Convictions that Drive Missions

Conviction #7—Domestic Ministries Are the Goal of Frontier Missions.

This conviction addresses the tension that develops in a mission-driven church between those who have a passion for ministering here to our own desperately needy culture and the radical advocates of taking the gospel where they don’t even have access to the Source of any ministry at all.

By domestic ministries, I mean all the ministries that we should do among the people in our own culture. For example, ministries relating to evangelism, poverty, medical care, unemployment, hunger, abortion, crisis pregnancy, runaway kids, pornography, family disintegration, child abuse, divorce, hygiene, education at all levels, drug abuse and alcoholism, environmental concerns, terrorism, prison reform, moral abuses in the media and business and politics, etc., etc.

Frontier missions, on the other hand, is the effort of the church to penetrate an unreached people group with the gospel and establish there an ongoing, indigenous, ministering church.

Now stop and think about that. What this means is that frontier missions is the exportation of the possibility and practice of domestic ministries in the name of Jesus to unreached people groups.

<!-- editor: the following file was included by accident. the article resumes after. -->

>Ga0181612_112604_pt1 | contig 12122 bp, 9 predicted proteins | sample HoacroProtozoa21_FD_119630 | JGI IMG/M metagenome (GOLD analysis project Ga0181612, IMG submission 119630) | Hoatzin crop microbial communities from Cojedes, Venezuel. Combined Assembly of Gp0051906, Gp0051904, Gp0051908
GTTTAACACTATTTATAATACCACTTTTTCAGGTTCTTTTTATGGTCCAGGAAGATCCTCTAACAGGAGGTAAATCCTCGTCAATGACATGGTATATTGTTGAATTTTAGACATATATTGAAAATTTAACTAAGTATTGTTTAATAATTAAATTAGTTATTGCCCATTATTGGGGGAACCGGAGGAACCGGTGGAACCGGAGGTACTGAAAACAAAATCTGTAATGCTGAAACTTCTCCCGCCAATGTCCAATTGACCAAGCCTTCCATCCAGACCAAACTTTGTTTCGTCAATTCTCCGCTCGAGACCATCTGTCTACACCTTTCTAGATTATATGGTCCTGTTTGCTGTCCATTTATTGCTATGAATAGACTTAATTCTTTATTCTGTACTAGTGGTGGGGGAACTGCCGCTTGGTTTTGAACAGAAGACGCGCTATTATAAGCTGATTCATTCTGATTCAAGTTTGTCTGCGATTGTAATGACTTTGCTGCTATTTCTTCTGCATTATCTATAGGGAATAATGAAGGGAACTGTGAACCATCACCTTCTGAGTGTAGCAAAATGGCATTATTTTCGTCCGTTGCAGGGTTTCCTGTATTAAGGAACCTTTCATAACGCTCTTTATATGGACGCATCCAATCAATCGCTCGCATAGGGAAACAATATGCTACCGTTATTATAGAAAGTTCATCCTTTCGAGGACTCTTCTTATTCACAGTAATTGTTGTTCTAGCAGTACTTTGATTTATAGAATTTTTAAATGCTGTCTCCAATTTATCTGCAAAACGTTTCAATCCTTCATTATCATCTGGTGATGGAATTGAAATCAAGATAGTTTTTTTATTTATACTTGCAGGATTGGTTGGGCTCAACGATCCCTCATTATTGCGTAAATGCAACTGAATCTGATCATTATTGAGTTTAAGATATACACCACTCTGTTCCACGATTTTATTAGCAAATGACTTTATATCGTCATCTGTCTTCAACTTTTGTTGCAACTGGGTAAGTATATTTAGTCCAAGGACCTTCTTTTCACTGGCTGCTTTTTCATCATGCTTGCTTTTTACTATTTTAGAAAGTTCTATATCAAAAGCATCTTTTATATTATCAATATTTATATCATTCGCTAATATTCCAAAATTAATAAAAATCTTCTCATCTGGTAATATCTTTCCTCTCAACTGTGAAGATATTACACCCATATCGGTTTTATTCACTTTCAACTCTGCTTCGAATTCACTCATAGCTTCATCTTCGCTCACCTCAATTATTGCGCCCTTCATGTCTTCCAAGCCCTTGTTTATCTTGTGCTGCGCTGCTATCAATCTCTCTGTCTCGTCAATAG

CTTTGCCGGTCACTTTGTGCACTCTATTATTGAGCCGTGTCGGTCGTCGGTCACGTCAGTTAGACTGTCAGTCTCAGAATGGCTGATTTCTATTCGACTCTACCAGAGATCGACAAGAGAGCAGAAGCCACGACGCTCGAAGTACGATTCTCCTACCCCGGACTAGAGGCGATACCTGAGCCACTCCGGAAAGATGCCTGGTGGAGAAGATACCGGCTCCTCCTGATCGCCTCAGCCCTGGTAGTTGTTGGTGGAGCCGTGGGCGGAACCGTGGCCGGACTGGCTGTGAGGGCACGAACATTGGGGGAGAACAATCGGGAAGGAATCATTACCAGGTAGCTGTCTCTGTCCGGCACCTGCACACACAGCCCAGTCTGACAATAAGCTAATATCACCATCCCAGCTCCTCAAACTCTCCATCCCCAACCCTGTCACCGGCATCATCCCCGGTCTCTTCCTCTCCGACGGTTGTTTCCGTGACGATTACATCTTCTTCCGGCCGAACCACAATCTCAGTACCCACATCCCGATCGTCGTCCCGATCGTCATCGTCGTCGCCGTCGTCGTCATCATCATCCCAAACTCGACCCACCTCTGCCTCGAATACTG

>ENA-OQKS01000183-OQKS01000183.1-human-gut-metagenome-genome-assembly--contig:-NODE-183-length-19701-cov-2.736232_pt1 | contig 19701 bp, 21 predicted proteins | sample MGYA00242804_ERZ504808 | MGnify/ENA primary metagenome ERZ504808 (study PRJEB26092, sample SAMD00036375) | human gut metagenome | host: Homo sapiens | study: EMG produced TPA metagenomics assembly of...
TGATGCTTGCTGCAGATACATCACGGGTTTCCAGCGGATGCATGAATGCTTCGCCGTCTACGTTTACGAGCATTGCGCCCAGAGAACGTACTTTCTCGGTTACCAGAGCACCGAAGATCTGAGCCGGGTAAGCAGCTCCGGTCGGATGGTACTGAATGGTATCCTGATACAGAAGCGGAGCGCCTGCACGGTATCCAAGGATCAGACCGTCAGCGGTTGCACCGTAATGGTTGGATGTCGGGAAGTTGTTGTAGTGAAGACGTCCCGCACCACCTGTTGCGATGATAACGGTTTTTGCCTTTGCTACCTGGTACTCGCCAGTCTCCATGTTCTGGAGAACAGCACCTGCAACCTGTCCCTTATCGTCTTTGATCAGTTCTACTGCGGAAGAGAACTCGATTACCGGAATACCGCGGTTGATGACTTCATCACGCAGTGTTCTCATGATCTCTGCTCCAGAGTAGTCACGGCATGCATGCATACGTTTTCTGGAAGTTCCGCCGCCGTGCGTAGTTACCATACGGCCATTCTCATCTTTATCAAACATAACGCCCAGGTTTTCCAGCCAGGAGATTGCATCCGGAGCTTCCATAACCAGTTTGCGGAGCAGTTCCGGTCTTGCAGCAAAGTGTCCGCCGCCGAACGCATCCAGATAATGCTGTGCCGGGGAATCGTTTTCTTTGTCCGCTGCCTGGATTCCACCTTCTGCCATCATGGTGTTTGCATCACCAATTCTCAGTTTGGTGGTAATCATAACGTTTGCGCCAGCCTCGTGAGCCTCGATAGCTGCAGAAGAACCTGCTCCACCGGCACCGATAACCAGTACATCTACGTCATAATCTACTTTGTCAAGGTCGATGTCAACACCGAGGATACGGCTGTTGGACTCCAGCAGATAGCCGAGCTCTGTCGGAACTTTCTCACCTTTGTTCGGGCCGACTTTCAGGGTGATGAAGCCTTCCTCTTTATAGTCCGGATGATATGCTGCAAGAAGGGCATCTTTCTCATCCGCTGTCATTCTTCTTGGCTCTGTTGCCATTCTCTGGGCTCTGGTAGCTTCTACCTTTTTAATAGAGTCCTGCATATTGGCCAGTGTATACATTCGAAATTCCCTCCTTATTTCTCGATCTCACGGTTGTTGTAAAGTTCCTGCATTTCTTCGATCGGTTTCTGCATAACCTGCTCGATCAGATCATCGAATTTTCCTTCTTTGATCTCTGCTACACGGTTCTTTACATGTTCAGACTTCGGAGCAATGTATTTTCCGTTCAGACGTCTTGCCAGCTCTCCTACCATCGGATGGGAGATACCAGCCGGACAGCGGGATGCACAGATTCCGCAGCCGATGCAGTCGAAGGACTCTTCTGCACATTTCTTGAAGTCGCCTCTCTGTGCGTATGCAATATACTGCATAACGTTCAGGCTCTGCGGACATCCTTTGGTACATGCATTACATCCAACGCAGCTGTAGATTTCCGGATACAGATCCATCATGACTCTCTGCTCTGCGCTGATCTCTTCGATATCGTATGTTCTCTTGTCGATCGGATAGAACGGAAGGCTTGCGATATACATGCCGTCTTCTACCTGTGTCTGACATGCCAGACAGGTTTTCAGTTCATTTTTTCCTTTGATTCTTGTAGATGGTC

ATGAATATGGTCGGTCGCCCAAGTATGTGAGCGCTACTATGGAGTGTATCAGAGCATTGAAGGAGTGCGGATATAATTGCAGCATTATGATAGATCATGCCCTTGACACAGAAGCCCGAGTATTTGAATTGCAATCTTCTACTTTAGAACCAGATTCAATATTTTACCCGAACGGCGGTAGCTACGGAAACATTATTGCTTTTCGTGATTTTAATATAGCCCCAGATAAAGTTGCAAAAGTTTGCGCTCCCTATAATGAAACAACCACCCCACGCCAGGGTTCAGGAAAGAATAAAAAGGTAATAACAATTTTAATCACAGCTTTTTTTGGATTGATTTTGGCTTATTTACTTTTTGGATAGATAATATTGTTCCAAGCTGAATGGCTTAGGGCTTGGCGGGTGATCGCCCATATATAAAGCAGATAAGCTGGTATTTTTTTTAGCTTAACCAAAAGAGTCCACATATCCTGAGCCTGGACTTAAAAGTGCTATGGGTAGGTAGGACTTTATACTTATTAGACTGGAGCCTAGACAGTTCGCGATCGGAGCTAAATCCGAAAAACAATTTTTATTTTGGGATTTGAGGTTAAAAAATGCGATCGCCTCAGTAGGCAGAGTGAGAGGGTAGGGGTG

Why should there be tension between these two groups of people? The frontier people honor the domestic people by agreeing that their work is worth exporting. The domestic people honor the frontier people by insisting that what they export is worth doing here. A crucial training ground for frontier missions is on the home front engaging in domestic ministries.

Conviction #8—The Missionary Task Is Focused on Peoples, Not Just Individual People, and Is Therefore Finishable.

Many of us used to have the vague notion that missions was simply winning to Christ as many individuals as possible in other places. But now, we have come to see that the unique task of missions, as opposed to evangelism, is to plant the church among people groups where it doesn’t exist.

Revelation 5:9 is a picture of how Christ’s death relates to missions: “Worthy art thou to take the scroll and to open its seals for thou wast slain and didst ransom men for God from every tribe and tongue and people and nation.” When the church has been planted in all the people groups of the earth and the elect have been gathered in from all the “tribes and tongues and nations,” then the Great Commission will be complete. Missions will be over.

The task of missions is planting the church among all the peoples, not necessarily winning all the people.

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John Piper is the Pastor for Preaching at Bethlehem Baptist Church in Minneapolis, Minnesota. John is the author of more than 30 books and more than 25 years of his preaching and teaching is available free at DesiringGod.org. © Desiring God.